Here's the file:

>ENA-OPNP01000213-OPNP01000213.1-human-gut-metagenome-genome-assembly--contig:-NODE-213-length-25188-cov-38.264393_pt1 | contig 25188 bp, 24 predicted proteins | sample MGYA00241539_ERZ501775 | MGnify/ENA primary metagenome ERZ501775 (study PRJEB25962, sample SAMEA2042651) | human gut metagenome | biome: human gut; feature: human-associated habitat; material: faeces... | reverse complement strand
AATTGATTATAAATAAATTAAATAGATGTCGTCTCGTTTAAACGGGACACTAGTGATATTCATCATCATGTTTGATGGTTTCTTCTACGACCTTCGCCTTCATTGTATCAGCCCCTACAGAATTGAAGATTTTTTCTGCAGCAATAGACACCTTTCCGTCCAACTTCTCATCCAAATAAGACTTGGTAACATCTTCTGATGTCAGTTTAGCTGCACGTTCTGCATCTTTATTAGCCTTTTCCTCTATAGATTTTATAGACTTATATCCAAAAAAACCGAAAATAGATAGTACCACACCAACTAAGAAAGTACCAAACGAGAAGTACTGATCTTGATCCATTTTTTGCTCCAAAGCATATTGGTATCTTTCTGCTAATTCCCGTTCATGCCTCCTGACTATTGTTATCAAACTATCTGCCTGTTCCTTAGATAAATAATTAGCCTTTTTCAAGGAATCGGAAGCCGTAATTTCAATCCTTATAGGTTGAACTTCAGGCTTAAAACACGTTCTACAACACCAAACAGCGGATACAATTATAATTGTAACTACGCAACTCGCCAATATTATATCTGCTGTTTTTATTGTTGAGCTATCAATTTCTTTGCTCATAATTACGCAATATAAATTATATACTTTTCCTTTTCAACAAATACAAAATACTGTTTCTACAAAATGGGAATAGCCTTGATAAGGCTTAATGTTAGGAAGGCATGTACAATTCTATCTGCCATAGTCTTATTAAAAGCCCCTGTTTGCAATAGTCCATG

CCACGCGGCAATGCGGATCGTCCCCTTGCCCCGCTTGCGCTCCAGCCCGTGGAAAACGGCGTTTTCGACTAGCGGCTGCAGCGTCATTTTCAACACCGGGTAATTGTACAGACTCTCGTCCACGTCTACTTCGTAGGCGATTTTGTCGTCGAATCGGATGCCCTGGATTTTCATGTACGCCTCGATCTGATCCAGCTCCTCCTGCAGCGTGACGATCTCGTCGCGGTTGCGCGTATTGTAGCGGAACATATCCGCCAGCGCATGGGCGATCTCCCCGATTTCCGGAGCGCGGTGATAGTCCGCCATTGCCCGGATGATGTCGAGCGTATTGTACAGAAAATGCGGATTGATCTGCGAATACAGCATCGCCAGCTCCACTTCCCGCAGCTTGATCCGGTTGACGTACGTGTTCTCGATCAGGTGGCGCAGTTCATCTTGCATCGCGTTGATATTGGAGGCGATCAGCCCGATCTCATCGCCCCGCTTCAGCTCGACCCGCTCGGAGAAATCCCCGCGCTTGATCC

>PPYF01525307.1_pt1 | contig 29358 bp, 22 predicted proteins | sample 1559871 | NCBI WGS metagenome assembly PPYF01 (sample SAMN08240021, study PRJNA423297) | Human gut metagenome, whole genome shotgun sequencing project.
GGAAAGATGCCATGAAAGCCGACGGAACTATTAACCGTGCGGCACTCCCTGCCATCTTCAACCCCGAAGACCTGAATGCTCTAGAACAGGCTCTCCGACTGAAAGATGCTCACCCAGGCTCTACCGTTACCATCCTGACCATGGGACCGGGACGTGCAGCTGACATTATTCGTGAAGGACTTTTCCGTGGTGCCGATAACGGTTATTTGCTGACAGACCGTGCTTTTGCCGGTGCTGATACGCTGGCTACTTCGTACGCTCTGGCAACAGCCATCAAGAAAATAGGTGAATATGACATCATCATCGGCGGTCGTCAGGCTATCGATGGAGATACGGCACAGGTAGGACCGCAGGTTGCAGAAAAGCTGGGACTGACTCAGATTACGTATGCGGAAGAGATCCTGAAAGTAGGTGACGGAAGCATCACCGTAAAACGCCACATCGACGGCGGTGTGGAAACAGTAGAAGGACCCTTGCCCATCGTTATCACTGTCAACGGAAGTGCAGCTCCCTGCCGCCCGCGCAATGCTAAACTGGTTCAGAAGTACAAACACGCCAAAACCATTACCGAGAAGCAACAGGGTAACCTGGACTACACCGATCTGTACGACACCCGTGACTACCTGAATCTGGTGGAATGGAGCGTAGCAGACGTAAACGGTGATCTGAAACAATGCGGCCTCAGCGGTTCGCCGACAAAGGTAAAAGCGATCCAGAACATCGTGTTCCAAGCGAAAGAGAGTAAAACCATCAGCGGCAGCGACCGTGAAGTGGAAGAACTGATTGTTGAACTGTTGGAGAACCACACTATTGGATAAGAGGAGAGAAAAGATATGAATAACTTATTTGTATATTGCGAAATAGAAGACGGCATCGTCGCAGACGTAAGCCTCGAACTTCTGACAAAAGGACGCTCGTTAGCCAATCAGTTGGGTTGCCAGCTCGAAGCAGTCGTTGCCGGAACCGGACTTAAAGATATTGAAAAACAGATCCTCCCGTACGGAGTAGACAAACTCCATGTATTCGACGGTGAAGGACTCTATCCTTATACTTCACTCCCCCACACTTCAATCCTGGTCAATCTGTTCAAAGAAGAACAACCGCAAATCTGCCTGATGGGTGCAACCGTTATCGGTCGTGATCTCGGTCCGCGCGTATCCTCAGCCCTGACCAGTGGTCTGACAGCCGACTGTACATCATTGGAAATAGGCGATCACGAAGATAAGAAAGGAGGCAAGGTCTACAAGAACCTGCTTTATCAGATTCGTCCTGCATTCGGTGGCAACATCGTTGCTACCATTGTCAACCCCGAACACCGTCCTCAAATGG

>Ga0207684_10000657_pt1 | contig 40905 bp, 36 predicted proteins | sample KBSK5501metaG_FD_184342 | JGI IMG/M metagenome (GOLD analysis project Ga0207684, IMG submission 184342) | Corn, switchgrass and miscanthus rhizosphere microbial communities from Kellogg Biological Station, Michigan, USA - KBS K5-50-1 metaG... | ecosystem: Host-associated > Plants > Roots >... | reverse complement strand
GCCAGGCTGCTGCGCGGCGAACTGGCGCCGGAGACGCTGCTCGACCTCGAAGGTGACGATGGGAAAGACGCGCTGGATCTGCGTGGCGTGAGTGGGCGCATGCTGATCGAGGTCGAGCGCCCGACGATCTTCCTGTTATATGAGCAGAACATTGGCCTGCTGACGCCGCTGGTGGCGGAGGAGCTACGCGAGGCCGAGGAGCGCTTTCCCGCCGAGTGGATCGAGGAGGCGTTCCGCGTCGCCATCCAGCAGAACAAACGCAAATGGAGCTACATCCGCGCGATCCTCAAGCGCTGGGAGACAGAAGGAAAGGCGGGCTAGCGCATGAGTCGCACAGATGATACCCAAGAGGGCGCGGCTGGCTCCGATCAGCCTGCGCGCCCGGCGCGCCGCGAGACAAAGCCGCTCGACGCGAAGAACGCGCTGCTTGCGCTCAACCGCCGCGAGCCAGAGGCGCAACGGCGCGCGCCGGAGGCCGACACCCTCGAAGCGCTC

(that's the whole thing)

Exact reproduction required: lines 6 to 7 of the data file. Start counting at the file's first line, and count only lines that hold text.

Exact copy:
>Ga0207684_10000657_pt1 | contig 40905 bp, 36 predicted proteins | sample KBSK5501metaG_FD_184342 | JGI IMG/M metagenome (GOLD analysis project Ga0207684, IMG submission 184342) | Corn, switchgrass and miscanthus rhizosphere microbial communities from Kellogg Biological Station, Michigan, USA - KBS K5-50-1 metaG... | ecosystem: Host-associated > Plants > Roots >... | reverse complement strand
GCCAGGCTGCTGCGCGGCGAACTGGCGCCGGAGACGCTGCTCGACCTCGAAGGTGACGATGGGAAAGACGCGCTGGATCTGCGTGGCGTGAGTGGGCGCATGCTGATCGAGGTCGAGCGCCCGACGATCTTCCTGTTATATGAGCAGAACATTGGCCTGCTGACGCCGCTGGTGGCGGAGGAGCTACGCGAGGCCGAGGAGCGCTTTCCCGCCGAGTGGATCGAGGAGGCGTTCCGCGTCGCCATCCAGCAGAACAAACGCAAATGGAGCTACATCCGCGCGATCCTCAAGCGCTGGGAGACAGAAGGAAAGGCGGGCTAGCGCATGAGTCGCACAGATGATACCCAAGAGGGCGCGGCTGGCTCCGATCAGCCTGCGCGCCCGGCGCGCCGCGAGACAAAGCCGCTCGACGCGAAGAACGCGCTGCTTGCGCTCAACCGCCGCGAGCCAGAGGCGCAACGGCGCGCGCCGGAGGCCGACACCCTCGAAGCGCTC